If you’re a goal-achiever, how many times have you had friends ask you the following question: “I don’t have time to do everything I want, how do you do it all?” What I personally hear all of the time is this: How can you lead an international company, travel extensively, train for Ironman triathlons, write books, read and learn from books every day (40-50 pages of something valuable every day – if you do this you will read on average one book per week), read blogs and articles, tutor foreign adults in English, etc.? I ask these people what a day looks like for them? What area did they waste the most time? What areas do you suppose people waste the most time? If you guessed TV and electronic media, you would be correct. No one wants to admit they wasted too much time watching TV or gazing at You Tube videos.
While most people won’t be honest about their TV and electronic media consumption, research paints another picture and cites TV and online media as the biggest time wasters. According to the Pew Research Center, on average an individual watches TV 153 hours per month or five hours per day, which means that since most people sleep eight hours a day that leaves 16 hours of awake time. TV watching on average is 31 percent of the day. According to A.C. Nielsen, the average American, who is age 65, will have spent nine years glued to the TV. Also, the average time kids watch TV is 1,680 minutes per week. A more valuable activity, reading often falls to the wayside. On average, most people spend less than 20 minutes per day reading something valuable.
I’m guilty too. I used to spend inordinate amounts of time watching TV every day, which added up to hours wasted per week. I now use each hour in my day the most efficiently possible. For example, I can find time gaps when I meet with individuals to accomplish other tasks while I wait. This requires I use my time efficiently every hour of every day and plan accordingly. So, if I’m in a waiting room, for example, I might bring my iPad to make notes for a project like this book. I just have to think ahead and make sure I bring the iPad.
Another time-management nightmare is unconsciously doing things that waste time: spending time with people who are negative or wasting time on non-productive areas that can be outsourced to someone else while you focus on something more productive. Yes, your time is worth something per hour. I promise professionals, who are paid $1,000 per hour or more, don’t waste it on unproductive activities that are cheaper to outsource. Successful people also don’t surround themselves with negative people who tell them they can’t do something. They rely on people who think in solutions not problems, and most importantly these people don’t create problems or needless drama.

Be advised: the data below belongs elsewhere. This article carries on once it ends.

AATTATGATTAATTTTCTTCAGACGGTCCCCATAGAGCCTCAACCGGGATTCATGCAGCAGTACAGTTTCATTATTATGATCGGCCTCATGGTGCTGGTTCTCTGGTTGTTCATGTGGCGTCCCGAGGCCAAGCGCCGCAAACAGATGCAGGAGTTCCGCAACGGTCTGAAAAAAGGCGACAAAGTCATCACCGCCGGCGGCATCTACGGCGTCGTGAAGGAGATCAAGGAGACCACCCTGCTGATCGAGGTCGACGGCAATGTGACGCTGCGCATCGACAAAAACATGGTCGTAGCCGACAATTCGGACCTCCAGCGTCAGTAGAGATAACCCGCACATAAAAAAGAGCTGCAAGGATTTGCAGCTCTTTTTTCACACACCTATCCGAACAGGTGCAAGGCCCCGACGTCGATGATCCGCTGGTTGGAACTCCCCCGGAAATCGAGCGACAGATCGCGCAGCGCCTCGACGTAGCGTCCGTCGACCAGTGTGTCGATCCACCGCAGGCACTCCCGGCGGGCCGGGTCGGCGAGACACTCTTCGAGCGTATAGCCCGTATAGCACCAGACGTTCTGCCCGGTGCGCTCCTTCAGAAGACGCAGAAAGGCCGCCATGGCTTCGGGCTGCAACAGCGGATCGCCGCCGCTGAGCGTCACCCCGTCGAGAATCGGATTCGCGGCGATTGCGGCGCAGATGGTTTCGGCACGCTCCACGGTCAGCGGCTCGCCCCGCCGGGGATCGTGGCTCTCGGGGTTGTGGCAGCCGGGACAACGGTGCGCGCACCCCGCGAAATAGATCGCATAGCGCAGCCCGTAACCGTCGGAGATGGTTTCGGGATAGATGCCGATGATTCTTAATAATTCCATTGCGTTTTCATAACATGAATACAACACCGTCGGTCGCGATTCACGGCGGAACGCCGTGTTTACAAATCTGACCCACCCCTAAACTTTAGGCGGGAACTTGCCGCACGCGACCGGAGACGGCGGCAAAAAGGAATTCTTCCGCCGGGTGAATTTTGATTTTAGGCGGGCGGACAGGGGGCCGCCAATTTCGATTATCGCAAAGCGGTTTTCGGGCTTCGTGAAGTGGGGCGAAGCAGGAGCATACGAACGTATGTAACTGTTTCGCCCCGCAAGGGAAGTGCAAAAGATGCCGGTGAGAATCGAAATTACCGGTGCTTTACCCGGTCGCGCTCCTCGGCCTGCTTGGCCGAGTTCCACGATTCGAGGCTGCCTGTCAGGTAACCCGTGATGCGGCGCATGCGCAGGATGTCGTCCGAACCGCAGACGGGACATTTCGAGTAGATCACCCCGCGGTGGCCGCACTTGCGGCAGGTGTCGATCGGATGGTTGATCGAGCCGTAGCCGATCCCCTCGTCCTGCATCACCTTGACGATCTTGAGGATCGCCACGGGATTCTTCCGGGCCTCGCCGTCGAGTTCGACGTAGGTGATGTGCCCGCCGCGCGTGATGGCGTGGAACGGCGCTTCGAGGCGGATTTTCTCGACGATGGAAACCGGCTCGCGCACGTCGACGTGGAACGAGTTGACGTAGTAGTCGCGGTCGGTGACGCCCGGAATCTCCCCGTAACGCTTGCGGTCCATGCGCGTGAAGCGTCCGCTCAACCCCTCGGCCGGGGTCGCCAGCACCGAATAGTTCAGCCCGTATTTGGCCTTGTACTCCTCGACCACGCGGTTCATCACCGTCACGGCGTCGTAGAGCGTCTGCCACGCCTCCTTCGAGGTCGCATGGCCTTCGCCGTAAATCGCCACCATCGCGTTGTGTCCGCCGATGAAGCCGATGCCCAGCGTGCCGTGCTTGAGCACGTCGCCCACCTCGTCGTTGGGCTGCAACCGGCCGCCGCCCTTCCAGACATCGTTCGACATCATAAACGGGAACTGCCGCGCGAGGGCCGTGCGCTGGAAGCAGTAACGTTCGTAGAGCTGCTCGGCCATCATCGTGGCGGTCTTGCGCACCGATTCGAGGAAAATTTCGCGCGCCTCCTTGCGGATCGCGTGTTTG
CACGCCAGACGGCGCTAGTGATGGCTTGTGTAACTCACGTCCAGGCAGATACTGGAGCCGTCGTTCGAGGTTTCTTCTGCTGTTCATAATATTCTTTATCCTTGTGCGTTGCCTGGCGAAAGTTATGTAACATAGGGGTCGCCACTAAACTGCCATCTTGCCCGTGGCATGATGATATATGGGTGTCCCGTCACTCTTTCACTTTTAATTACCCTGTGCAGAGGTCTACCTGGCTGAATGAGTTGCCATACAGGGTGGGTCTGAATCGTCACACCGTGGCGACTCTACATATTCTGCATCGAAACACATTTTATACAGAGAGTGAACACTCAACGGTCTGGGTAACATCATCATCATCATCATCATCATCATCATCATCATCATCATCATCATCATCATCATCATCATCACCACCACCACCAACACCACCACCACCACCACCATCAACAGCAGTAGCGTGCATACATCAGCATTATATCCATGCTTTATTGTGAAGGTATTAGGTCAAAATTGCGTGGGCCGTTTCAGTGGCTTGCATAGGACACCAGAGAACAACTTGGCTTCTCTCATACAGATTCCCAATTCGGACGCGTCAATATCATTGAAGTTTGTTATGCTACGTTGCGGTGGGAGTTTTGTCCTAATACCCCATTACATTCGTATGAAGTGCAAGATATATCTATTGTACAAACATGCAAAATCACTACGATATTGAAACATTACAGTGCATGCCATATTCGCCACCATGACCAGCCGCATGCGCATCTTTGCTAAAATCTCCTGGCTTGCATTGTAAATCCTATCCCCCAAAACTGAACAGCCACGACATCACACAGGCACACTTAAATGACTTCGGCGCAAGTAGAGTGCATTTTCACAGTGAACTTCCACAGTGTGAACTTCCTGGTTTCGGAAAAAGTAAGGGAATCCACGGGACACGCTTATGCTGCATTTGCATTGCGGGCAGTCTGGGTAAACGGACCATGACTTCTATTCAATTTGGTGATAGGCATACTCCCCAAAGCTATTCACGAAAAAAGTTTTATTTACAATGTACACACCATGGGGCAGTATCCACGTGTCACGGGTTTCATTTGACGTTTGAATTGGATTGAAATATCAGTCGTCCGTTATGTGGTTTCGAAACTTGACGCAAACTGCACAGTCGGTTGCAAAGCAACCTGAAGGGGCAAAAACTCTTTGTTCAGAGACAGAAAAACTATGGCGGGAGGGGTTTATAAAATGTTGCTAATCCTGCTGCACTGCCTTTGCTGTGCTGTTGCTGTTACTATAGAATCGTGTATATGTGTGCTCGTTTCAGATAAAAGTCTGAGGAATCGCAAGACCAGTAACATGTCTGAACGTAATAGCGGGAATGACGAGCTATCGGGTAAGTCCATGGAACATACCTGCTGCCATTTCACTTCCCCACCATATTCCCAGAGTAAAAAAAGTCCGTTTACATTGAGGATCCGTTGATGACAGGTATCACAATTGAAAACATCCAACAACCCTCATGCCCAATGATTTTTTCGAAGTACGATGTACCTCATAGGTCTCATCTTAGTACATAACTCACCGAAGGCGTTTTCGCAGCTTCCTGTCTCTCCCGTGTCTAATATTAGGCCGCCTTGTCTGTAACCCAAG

The next big time waster is responding to endless, immediate emails with handheld smart phones, texting every minute, or surfing the Internet. It’s easy for it to happen. You get an interesting email from a company or message from a friend, and the email contains a link to a meaningless video. You text about nothing important. You surf the Internet just to look around. The next thing you know, you just wasted two hours on something that has nothing to do with accomplishing your life-long goals.
So, get time management complexity out of your mind. Just focus on the following six simple ideas, and you will be amazed how your life will change. Yes, these things will become habits after 30 days (not 21):
- Get up early
- Go to bed early
- Turn off the TV and eliminate at least 50 percent of TV watching in the first 30 days of your goal setting.
- Make a concise list of goal to-do lists every week, seven items – one task for each day of the week.
- Don’t respond to every email and text every minute of the day.
- Take out an index card and write down everything you do in one day and look for areas of wasted time.
By Wayne Kurtz
Wayne Kurtz is founder of RaceTwitch.com and Endurance Racing Report, he has a lifelong passion for racing in various endurance sport races throughout the world. He is also the author of: ‘Beyond the Iron, a training guide for ultra-distance triathlons.’